Started working on adding lossless compression to SDR++ server. How well it works depends on what signals you're looking at and what SDR you're using. What I'm seeing with general purpose compression tables is 1.1 to 2.5 times compression (usually 1.5+). Custom tables should help pic.twitter.com/a1WRvxmdDs
Over on his blog Nils Schiffhauer (DK8OK) has recently uploaded a review of our RTL-SDR Blog Active L-Band Patch Antenna. This is a satellite patch antenna designed for experimenters who want to receive Inmarsat, Iridium, GPS and other GNSS signals. It covers 1525 - 1660 MHz. (Please note it does not cover GOES or other L-band weather satellites as these are much weaker signals that require a dish). The antenna comes as a set with mounting hardware and extension cable and can be purchased on our store for $49.95 including free worldwide shipping to most countries.
In his review Nils tests the patch antenna with his wideband BladeRF software defined radio showing a wide 60 MHz of bandwidth being received. He then goes on to show it being used to receive AERO, via the JAERO decoder, and STD-C via the Tekmanoid decoder.
We want to take this opportunity to pre-announce that due to rising shipping costs the price of this antenna set will be going up by $10 in early 2022. Before the price raise we will put out another post, but if you are interested in one we'd recommend picking one up soon.
SDRAngel is a general purpose software defined radio program that is compatible with most SDRs including the RTL-SDR. We've posted about it several times before on the blog, however we did not realize how much progress has occurred with developing various built in plugins and decoders for it.
Thanks to Jon for writing in and sharing with us a demonstration video that the SDRAngel team have released on their YouTube channel. From the video we can see that SDRAngel now comes stock with a whole host of built in decoders and apps for various radio applications making it close to an all-in-one SDR platform. The built in applications include:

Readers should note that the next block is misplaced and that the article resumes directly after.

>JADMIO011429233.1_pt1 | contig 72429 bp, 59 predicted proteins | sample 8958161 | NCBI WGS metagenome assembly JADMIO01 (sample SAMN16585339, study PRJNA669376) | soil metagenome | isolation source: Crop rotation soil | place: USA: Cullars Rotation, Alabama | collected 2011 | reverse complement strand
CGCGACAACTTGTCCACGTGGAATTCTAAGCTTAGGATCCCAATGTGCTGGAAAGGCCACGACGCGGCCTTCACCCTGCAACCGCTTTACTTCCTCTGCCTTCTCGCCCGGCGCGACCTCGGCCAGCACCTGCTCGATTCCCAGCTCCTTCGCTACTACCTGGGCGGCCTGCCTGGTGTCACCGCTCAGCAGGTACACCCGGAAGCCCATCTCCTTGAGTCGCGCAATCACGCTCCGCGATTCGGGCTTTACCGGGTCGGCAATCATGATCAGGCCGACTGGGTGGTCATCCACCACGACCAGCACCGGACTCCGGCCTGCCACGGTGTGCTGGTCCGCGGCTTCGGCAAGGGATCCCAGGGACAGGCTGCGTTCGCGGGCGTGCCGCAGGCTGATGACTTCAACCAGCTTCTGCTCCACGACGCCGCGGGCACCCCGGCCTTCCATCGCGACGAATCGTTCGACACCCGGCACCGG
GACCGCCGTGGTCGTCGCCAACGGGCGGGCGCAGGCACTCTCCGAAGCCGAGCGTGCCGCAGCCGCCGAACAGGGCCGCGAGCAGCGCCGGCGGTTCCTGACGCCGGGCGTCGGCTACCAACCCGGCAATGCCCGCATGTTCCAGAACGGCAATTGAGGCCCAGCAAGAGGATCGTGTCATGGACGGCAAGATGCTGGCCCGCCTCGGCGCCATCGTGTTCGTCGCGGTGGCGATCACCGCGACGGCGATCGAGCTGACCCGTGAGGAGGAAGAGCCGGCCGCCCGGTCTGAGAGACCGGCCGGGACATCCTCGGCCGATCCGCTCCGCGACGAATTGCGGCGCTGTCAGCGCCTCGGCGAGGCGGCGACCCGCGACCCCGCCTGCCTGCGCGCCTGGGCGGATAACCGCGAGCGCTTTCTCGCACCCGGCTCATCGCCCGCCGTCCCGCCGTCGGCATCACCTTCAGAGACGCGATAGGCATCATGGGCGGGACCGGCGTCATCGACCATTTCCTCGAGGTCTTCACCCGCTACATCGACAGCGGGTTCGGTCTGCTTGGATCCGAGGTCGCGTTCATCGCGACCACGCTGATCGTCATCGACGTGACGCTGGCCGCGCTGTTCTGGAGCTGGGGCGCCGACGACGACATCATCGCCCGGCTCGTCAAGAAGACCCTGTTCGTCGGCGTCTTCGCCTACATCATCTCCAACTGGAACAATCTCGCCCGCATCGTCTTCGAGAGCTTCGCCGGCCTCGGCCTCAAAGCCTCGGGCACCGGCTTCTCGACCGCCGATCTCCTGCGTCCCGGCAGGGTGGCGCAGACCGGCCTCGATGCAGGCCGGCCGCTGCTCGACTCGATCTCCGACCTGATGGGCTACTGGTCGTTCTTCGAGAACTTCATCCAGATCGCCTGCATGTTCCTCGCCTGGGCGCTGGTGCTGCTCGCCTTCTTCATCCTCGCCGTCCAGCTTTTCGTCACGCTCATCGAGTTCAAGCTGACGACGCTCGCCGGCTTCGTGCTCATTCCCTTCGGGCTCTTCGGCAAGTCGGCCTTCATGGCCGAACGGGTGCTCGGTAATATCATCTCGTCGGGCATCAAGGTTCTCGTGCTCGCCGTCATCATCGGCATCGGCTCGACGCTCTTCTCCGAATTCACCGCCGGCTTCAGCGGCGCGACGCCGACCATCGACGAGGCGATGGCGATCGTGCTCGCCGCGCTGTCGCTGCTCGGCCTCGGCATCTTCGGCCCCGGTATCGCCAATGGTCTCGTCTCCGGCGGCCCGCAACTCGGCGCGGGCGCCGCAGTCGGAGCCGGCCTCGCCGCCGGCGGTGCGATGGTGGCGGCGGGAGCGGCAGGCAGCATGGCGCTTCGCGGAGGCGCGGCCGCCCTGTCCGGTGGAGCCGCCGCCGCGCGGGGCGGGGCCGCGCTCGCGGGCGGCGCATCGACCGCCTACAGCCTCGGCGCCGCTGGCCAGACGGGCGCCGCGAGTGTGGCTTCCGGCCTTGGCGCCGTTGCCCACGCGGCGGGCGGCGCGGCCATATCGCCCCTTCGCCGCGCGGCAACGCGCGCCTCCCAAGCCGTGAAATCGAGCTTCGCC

ADS-B Decoder: Decodes aircraft ADS-B data and plots aircraft positions on a map
NOAA APT Decoder: Decodes NOAA weather satellite images (in black and white only)
DVB-S: Decodes and plays Digital TV DVB-S and DVB-S2 video
AIS: Decodes marine AIS data and plots vessel positions on a map
VOR: Decodes VOR aircraft navigational beacons, and plots bearing lines on a map, allowing you to determine your receivers position.
DAB+: Decodes and plays DAB digital audio signals
Radio Astronomy Hydrogen Line: With an appropriate radio telescope connected to the SDR, integrates and displays the Hydrogen Line FFT with various settings, and a map of the galaxy showing where your dish is pointing. Can also control a dish rotator.
Radio Astronomy Solar Observations: Similar to the Hydrogen line app, allows you to make solar measurements.
Broadcast FM: Decoding and playback. Includes RDS decoding.
Noise Figure Measurements: Together with a noise source you can measure the noise figure of a SDR.
Back in July we posted about the release of Viol Tailor's "uSDR" software, which is a lightweight general purpose multimode program for Windows which supports the RTL-SDR, Airspy, BladeRF, HackRF and LimeSDR radios. Recently Viol has updated the software to V1.4.0. The new release brings SDRplay support, and various performance and GUI improvements listed below.
The software is compatible with RTL-SDR, Airspy, BladeRF, HackRF and LimeSDR radios. It has features including demodulation, base band and pass band recording, playback, and spectrum and waterfall visualizations.